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    Israel law tightens hold on occupied Jerusalem sectors

     Israel’s Parliament Tuesday gave final approval to legislation aimed at making it more difficult for the government to hand the Palestinians parts of Jerusalem under any future peace deal. Palestinian President Mahmoud Abbas’ office said U.S. President Donald Trump’s recent declaration of occupied Jerusalem as Israel’s capital and the new Israeli law amounted to a “declaration of war.”
    Formulated by Shuli Moalem-Refaeli of the far-right Jewish Home party, the new law, approved by a 64 to 51 vote, comes weeks after Trump’s decision on Jerusalem sparked deadly protests in Palestine.
    It also follows a vote earlier this week by the central committee of Prime Minister Benjamin Netanyahu’s Likud party in favor of extending Israeli sovereignty over settlements in the West Bank.
    The Likud vote was nonbinding, but was a further expression of the hopes of many right-wing Israelis who oppose the creation of a Palestinian state.
    The law approved Tuesday determines that any ceding of lands considered by Israel to be part of Jerusalem would need a two-thirds majority vote in Parliament – 80 out of 120 members of the Knesset.
    It also enables changing the municipal definition of Jerusalem, which means that sectors of the city “could be declared separate entities,” a statement from Parliament read.
    Israeli right-wing politicians have spoken of unilaterally breaking off overwhelmingly Palestinian areas of the city in a bid to increase its Jewish majority.
    However, the new law is not necessarily definitive.
    It can be changed by a regular parliamentary majority of 61.
    Israel captured East Jerusalem and the West Bank in 1967. It later occupied East Jerusalem, seen by the Palestinians as the capital of their future state, in a move never recognized by the international community.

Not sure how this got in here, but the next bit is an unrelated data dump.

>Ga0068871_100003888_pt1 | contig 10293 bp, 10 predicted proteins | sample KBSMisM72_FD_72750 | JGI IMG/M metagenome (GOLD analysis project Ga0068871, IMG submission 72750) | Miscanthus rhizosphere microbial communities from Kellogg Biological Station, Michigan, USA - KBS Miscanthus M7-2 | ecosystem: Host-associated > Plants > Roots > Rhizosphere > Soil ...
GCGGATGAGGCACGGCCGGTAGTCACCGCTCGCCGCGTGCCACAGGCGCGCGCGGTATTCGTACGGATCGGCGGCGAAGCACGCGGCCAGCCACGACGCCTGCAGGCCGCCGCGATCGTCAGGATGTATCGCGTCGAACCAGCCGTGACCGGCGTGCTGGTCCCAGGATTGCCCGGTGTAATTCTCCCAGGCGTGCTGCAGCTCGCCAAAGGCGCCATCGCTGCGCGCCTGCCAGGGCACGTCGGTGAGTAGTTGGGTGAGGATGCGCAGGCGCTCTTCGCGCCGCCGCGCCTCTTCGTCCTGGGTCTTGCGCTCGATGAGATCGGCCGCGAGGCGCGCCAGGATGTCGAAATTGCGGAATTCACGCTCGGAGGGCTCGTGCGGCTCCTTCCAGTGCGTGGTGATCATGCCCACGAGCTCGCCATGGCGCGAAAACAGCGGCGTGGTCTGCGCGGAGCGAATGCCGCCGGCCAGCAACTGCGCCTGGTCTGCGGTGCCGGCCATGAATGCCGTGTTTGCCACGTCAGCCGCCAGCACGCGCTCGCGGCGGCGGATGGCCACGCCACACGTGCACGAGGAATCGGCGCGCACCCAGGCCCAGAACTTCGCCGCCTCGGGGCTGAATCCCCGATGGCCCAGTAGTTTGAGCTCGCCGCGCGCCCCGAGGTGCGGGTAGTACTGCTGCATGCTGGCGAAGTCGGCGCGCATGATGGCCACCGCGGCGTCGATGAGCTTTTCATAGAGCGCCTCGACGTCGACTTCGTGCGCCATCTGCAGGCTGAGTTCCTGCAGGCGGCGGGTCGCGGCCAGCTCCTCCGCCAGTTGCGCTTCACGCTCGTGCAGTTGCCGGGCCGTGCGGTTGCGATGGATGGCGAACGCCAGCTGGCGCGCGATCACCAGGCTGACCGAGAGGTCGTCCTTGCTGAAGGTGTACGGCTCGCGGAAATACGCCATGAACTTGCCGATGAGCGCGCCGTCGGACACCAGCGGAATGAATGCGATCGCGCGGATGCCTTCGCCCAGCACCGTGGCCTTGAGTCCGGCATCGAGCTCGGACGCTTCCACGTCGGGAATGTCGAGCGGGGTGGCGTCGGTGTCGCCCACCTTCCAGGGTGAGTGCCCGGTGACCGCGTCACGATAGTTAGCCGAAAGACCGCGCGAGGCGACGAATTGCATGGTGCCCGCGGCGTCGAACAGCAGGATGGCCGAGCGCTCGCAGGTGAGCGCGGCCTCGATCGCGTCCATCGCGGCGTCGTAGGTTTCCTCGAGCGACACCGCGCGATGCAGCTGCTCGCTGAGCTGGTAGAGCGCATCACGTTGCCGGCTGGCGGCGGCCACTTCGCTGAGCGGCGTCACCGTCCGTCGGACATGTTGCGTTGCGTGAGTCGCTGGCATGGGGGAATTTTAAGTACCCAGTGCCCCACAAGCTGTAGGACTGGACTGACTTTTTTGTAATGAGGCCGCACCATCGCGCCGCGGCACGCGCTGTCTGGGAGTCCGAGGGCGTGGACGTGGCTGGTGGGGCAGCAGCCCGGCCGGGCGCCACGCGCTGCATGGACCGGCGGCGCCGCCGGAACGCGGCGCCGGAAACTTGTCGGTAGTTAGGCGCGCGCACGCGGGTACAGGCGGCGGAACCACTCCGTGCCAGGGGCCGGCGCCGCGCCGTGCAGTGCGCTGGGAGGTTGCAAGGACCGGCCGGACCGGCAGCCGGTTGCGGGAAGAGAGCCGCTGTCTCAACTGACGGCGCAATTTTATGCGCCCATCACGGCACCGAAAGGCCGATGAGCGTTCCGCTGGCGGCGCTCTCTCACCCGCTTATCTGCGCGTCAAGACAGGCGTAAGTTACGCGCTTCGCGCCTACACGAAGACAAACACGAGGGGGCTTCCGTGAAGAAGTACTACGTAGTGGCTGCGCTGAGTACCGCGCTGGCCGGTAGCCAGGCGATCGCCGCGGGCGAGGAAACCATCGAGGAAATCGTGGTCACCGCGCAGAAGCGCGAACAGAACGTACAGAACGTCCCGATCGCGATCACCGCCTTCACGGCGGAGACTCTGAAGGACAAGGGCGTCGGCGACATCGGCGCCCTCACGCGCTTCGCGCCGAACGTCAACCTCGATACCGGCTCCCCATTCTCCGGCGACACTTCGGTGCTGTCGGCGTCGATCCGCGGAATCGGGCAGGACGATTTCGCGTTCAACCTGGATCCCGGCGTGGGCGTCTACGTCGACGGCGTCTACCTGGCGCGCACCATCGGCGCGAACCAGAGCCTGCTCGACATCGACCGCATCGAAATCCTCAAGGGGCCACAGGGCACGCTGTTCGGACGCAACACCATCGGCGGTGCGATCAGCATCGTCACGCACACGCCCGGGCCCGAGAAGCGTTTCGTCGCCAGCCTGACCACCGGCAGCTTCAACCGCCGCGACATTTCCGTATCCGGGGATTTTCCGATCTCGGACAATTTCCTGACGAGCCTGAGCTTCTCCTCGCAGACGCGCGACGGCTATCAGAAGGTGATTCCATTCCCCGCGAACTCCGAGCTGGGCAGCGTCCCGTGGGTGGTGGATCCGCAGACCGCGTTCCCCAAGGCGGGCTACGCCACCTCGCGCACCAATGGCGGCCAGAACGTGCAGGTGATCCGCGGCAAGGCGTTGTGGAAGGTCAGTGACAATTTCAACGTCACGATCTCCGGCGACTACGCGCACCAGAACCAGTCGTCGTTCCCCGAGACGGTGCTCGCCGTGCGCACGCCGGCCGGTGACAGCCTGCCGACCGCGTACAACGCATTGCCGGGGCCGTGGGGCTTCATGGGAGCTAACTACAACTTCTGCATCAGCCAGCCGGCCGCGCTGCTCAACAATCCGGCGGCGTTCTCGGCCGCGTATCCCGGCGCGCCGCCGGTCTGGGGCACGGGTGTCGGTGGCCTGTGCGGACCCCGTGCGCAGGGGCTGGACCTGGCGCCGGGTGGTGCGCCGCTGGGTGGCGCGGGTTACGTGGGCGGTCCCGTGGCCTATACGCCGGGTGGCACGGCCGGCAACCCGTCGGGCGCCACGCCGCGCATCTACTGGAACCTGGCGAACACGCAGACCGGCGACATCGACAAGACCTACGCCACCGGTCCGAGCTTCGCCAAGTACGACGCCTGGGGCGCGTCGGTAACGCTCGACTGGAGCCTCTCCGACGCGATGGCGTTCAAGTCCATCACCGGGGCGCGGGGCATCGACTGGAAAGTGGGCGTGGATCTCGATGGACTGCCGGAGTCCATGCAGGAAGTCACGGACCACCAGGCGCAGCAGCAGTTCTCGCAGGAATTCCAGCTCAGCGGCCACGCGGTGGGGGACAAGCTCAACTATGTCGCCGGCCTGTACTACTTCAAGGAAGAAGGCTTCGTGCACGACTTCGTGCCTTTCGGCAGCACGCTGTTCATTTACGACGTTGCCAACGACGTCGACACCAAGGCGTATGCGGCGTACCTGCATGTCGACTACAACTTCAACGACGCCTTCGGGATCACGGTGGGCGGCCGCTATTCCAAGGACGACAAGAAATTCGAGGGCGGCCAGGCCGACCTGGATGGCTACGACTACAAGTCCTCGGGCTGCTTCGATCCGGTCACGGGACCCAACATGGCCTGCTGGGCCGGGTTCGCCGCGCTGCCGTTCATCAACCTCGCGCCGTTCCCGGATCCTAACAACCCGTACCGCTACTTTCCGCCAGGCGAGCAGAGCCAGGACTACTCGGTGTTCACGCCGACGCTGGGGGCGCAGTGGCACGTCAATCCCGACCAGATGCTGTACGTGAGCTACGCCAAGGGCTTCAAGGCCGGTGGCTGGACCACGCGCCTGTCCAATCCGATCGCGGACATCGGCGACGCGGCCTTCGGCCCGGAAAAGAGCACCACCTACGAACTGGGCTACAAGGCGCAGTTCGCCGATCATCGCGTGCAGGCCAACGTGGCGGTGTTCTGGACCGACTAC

“The Mount of Olives, the Old City … will forever remain ours,” Education Minister Naftali Bennett, who heads Jewish Home, said after the vote. Abbas’ office said Trump’s recognition and the Israeli law amounted to a “declaration of war on the Palestinian people and its political and religious identity.”
    The statement called the moves a “dangerous project for the future of the region and the world.”
    Saeb Erekat, secretary general of the Palestine Liberation Organization, said the Israelis were moving ahead with such measures because the United States had stayed silent and signaled approval with Trump’s Jerusalem declaration.
    The Hamas movement said Abbas should declare the end of the Oslo peace accords of the ’90s and withdraw the PLO’s recognition of Israel.
    Trump’s Dec. 6 decision upended decades of precedent and broke with international consensus, but maintains that Jerusalem’s final status would have to be decided in negotiations between the two sides.
    It has led to deep anger among Palestinians, with Abbas saying the United States can no longer play any role in the Middle East peace process.
    Abbas Monday said the White House “has refused to condemn Israeli colonial settlements as well as the systematic attacks and crimes of the Israeli occupation against the people of Palestine.”
    Speaking of the Likud vote, he said “we hope that this vote serves as a reminder for the international community that the Israeli government, with the full support of the U.S. administration, is not interested in a just and lasting peace.”
    In other developments, Israeli aircraft attacked Hamas bases in Gaza early Tuesday in response to a rocket from the Palestinian enclave targeting southern Israel hours before, officials said.
    Palestinian security sources said the strikes were in Khan Younes in the south and Deir al-Balah in central Gaza, causing damage but no casualties.
    Monday night, a rocket hit a town in southern Israel, causing no damage or casualties.
    Palestinian militants in Gaza have fired 18 rockets and mortar rounds at Israel in violence that erupted after Trump’s controversial decision, six of which were intercepted by the Iron Dome defense system.
    The projectiles are often fired by fringe radical Islamist groups, but Israel holds Hamas responsible for any attacks from the territory and retaliates by targeting Hamas positions.
    Military chief of staff Lt. Gen. Gadi Eisenkot said Israel was not interested in any further escalation, while Defense Minister Avigdor Lieberman said a war in Gaza would be against Israel’s interests.
    “The Israeli interest is that international attention goes to Iran, not to start a campaign in Gaza and divert the attention there,” he told military radio, referring to protests in the country that is Israel’s main enemy.

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